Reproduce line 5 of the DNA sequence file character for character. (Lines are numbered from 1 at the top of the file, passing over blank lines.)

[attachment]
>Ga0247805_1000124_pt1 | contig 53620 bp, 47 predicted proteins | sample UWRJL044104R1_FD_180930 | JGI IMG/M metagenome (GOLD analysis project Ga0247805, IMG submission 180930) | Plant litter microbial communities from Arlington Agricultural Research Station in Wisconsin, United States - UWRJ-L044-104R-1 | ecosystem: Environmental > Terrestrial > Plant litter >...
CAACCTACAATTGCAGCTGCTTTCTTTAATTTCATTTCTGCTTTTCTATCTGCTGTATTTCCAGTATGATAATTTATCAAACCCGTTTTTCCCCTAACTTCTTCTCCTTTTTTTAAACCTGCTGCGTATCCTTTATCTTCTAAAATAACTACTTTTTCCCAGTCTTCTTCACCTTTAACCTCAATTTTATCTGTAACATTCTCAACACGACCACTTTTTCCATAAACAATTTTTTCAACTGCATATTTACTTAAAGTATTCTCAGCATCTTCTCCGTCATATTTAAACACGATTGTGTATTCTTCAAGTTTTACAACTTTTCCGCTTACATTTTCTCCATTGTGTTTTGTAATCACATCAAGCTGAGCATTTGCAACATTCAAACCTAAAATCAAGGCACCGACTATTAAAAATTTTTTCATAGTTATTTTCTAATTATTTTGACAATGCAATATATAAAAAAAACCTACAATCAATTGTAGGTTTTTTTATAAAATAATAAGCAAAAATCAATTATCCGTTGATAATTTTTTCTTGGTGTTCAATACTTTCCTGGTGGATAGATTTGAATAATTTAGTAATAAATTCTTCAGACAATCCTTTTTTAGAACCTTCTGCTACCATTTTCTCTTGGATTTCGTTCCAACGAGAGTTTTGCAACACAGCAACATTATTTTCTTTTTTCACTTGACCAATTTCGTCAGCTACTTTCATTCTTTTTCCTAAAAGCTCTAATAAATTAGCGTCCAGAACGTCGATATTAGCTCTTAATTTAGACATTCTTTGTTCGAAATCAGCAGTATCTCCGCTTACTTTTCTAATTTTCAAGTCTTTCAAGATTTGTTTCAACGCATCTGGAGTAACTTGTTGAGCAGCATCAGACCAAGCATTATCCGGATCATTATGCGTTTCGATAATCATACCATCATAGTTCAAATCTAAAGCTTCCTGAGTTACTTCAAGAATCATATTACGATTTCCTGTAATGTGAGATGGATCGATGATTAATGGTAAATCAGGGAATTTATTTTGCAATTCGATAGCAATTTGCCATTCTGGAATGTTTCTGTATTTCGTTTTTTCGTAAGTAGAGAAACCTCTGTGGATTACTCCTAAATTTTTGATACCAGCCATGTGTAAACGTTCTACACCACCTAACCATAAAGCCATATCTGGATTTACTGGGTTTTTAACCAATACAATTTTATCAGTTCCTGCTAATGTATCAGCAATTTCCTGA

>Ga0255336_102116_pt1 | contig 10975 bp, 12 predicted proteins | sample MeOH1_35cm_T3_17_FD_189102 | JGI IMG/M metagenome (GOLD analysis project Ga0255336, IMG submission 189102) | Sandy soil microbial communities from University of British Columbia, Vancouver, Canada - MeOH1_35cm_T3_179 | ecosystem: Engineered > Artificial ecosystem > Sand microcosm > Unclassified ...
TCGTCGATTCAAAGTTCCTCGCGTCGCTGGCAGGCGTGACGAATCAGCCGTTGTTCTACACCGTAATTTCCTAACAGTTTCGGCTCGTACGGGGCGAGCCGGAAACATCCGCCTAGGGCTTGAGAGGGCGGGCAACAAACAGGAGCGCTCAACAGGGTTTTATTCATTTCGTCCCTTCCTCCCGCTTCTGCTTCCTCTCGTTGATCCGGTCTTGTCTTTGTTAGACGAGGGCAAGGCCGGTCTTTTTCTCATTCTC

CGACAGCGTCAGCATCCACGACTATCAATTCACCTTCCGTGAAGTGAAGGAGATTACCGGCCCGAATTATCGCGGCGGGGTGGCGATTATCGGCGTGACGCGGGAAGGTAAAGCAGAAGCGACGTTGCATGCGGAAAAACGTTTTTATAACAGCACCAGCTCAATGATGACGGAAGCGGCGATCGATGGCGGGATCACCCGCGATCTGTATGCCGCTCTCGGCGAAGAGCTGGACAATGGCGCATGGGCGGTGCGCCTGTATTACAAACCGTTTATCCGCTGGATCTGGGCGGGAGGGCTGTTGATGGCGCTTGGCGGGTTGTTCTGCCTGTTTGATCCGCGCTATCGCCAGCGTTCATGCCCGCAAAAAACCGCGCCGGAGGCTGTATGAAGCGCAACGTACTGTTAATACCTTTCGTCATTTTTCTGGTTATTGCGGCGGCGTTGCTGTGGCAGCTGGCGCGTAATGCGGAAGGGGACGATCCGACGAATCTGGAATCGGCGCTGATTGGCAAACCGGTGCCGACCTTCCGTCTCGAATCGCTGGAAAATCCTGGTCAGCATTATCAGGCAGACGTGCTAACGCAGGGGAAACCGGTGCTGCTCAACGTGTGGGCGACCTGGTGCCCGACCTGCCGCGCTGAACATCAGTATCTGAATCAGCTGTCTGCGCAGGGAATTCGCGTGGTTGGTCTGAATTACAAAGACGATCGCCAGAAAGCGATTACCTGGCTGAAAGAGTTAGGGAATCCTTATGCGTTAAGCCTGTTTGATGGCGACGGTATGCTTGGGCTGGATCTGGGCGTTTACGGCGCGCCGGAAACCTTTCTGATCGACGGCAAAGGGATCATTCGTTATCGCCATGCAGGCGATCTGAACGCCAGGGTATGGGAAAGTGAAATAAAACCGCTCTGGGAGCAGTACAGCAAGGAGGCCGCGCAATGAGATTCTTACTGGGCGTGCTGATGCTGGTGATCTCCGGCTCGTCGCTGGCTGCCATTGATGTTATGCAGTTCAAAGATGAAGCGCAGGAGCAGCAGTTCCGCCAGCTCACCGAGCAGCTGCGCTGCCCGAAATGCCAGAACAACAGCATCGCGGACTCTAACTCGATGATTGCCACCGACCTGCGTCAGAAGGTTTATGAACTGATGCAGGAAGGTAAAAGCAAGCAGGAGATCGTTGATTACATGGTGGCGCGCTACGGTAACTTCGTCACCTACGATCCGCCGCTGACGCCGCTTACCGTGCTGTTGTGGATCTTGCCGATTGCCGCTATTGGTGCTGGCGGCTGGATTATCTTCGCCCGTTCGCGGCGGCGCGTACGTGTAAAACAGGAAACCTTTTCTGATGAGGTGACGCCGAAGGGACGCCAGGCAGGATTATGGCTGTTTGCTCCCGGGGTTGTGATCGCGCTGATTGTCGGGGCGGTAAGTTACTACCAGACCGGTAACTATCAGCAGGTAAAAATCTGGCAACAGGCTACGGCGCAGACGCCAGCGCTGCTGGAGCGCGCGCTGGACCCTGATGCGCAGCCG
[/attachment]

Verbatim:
CGACAGCGTCAGCATCCACGACTATCAATTCACCTTCCGTGAAGTGAAGGAGATTACCGGCCCGAATTATCGCGGCGGGGTGGCGATTATCGGCGTGACGCGGGAAGGTAAAGCAGAAGCGACGTTGCATGCGGAAAAACGTTTTTATAACAGCACCAGCTCAATGATGACGGAAGCGGCGATCGATGGCGGGATCACCCGCGATCTGTATGCCGCTCTCGGCGAAGAGCTGGACAATGGCGCATGGGCGGTGCGCCTGTATTACAAACCGTTTATCCGCTGGATCTGGGCGGGAGGGCTGTTGATGGCGCTTGGCGGGTTGTTCTGCCTGTTTGATCCGCGCTATCGCCAGCGTTCATGCCCGCAAAAAACCGCGCCGGAGGCTGTATGAAGCGCAACGTACTGTTAATACCTTTCGTCATTTTTCTGGTTATTGCGGCGGCGTTGCTGTGGCAGCTGGCGCGTAATGCGGAAGGGGACGATCCGACGAATCTGGAATCGGCGCTGATTGGCAAACCGGTGCCGACCTTCCGTCTCGAATCGCTGGAAAATCCTGGTCAGCATTATCAGGCAGACGTGCTAACGCAGGGGAAACCGGTGCTGCTCAACGTGTGGGCGACCTGGTGCCCGACCTGCCGCGCTGAACATCAGTATCTGAATCAGCTGTCTGCGCAGGGAATTCGCGTGGTTGGTCTGAATTACAAAGACGATCGCCAGAAAGCGATTACCTGGCTGAAAGAGTTAGGGAATCCTTATGCGTTAAGCCTGTTTGATGGCGACGGTATGCTTGGGCTGGATCTGGGCGTTTACGGCGCGCCGGAAACCTTTCTGATCGACGGCAAAGGGATCATTCGTTATCGCCATGCAGGCGATCTGAACGCCAGGGTATGGGAAAGTGAAATAAAACCGCTCTGGGAGCAGTACAGCAAGGAGGCCGCGCAATGAGATTCTTACTGGGCGTGCTGATGCTGGTGATCTCCGGCTCGTCGCTGGCTGCCATTGATGTTATGCAGTTCAAAGATGAAGCGCAGGAGCAGCAGTTCCGCCAGCTCACCGAGCAGCTGCGCTGCCCGAAATGCCAGAACAACAGCATCGCGGACTCTAACTCGATGATTGCCACCGACCTGCGTCAGAAGGTTTATGAACTGATGCAGGAAGGTAAAAGCAAGCAGGAGATCGTTGATTACATGGTGGCGCGCTACGGTAACTTCGTCACCTACGATCCGCCGCTGACGCCGCTTACCGTGCTGTTGTGGATCTTGCCGATTGCCGCTATTGGTGCTGGCGGCTGGATTATCTTCGCCCGTTCGCGGCGGCGCGTACGTGTAAAACAGGAAACCTTTTCTGATGAGGTGACGCCGAAGGGACGCCAGGCAGGATTATGGCTGTTTGCTCCCGGGGTTGTGATCGCGCTGATTGTCGGGGCGGTAAGTTACTACCAGACCGGTAACTATCAGCAGGTAAAAATCTGGCAACAGGCTACGGCGCAGACGCCAGCGCTGCTGGAGCGCGCGCTGGACCCTGATGCGCAGCCG